In today’s Daily News, the Mayoral Candidates discuss their priorities for the schools, and education in general. It might be helpful to consider what each candidate is offering as priorities. It might also be helpful to read between the lines to see what they aren’t saying. I’ll try to do both. You can read their responses here.
When you have finished this series of posts, I'd encourage you to head over to the website for each candidate, and explore their thoughts on schools and education. The format for the Daily News article was very confining; each candidate may have more information available at their sites. You can reach Donna Holaday here, and James Shanley is here.
A critical annual priority for the School Committee is creating and submitting a budget that addresses the educational needs of all students. That does so in an efficient and comprehensive way. That allows for both the implementation of the Strategic Plan and the level of continuous improvement required under No Child Left Behind and the 1993 Education Reform Act, among other funding needs.
That process traditionally engages the community well before the actual numbers are offered. Each School Council, a body comprised of teachers, parents and community members, works with each principal to develop a School Improvement Plan. These plans are submitted to the School Committee for review. They become part of the blueprint for the formulation of a budget. Other factors are costs generated by regulation compliance, ongoing changes and improvements to curriculum and teaching, the changing costs of energy, and compliance with employee contracts.
The Administration submits a budget to the School Committee, which holds public hearings that have often resulted in changes to the budget to reflect community concerns. Once we have the final budget, we vote it, and the Mayor presents it to the City Council.
Several times over the past few years, the School Committee has voted a budget out that does not balance. This has been a reflection of downward changes in state support over those years. Most times, if the Mayor is convinced that the “overage” represents a critical element in the education of students, he or she has advocated for additional money. On one occasion, that did not happen; the budget was returned to the School Committee to make cuts, and we did.
A budget is important, and I was glad to see it on the list. Actually funding that budget is also critical, and what the priorities of these candidates would be if our reach exceeds our grasp was not part of either candidate’s offering. There’s that gnarly word again, funding.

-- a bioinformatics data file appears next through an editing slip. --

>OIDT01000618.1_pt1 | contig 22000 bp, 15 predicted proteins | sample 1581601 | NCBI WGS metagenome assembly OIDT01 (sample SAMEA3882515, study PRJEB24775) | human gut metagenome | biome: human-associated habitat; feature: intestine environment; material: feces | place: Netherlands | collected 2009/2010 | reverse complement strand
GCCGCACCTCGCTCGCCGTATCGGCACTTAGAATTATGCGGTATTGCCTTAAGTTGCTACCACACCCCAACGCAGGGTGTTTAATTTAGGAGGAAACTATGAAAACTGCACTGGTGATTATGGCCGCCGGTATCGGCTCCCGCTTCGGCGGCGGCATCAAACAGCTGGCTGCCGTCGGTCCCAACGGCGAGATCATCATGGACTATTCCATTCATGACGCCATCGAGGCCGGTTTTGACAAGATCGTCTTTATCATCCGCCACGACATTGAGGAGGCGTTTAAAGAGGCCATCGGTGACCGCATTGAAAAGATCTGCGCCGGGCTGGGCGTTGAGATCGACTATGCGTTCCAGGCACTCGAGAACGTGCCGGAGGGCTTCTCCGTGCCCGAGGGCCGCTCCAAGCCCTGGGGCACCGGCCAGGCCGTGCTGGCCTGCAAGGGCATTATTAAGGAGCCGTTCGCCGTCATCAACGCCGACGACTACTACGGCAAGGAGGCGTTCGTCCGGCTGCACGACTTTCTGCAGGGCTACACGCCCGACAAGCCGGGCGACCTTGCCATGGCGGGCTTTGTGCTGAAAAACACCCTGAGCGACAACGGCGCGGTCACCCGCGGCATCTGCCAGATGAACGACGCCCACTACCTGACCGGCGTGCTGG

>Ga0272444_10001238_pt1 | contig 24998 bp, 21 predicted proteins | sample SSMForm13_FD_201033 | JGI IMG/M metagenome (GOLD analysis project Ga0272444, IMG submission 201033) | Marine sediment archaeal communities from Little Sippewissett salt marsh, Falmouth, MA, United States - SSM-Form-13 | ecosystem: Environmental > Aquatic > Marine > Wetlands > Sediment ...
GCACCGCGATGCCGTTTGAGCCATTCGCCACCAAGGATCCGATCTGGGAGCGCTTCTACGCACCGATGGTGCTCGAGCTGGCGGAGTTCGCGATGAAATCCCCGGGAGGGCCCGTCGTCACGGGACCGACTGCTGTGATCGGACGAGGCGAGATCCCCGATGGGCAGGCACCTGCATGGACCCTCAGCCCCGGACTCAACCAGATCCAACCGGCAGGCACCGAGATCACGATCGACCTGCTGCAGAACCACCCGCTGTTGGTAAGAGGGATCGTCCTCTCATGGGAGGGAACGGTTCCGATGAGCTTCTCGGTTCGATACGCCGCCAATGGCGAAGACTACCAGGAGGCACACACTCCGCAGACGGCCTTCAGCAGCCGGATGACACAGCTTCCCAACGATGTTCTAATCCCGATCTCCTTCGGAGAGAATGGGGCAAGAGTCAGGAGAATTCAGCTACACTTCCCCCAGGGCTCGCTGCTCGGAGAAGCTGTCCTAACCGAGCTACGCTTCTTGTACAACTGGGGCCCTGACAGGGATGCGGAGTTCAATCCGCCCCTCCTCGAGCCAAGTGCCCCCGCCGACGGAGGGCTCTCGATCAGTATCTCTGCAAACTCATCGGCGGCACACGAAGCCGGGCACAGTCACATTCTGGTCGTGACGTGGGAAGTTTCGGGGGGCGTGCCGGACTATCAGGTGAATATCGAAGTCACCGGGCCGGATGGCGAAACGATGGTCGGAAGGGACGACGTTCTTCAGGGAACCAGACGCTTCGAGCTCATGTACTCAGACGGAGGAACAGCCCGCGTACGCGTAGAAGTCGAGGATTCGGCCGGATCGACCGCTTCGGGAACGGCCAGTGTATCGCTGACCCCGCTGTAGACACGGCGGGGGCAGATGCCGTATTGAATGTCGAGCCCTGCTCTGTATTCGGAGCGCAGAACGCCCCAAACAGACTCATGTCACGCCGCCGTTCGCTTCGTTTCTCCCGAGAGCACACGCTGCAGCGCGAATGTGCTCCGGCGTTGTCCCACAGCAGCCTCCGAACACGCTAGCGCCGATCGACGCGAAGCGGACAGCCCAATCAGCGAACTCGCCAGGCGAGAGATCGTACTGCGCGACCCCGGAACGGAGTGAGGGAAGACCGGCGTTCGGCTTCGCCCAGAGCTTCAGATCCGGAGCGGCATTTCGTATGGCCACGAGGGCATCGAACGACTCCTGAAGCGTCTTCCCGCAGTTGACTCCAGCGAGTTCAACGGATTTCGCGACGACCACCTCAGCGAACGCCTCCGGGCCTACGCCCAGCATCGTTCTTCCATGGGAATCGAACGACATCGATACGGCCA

With regard to role of the Mayor and contract negotiations, in my nine years on the SC, I have been at the table four times with the teacher’s union. None of the four mayors I worked with made more than a token appearance to explain a city budget issue. The general thinking has been that having the Mayor tied up doing the negotiations isn’t a great use of their time, especially since the negotiating team created by the School Committee negotiates terms based on what the Committee has agreed upon in Executive Session; the Mayor, as Chair of the Committee is intimately involved in setting those parameters. The negotiating team brings anything outside those parameters back to the entire School Committee for approval before agreeing to it.
I will also say, as a veteran of these negotiations, that the tone and nature of the negotiations, the willingness to discuss difficult issues and reach satisfactory conclusions has dramatically improved over the years; both sides have become more thoughtful, pragmatic, cooperative and creative. Contracts negotiated have been consistent with those negotiated by other city unions; and reflect the budget crisis of the city.
Implementing and Funding the Strategic Plan
The City engaged in an extraordinarily open and pragmatic strategic planning process, requiring substantive community input. The plan is a strong vision; the last several school budgets were aligned with meeting the targets set by the plan. The plan has also been modified to reflect new and emerging priorities, such as the enhanced math curriculum.
It is amazing that Kevin and Deidre have been able to make progress each year on the plan, despite the ravages of funding loss.
Future progress on the plan will depend significantly on funding, but not completely. Knowledge of and commitment to the plan is terrific. Greater specificity about how we will fund the needed improvements when we have resolved those that don’t take new money is needed.
Improving School Facilities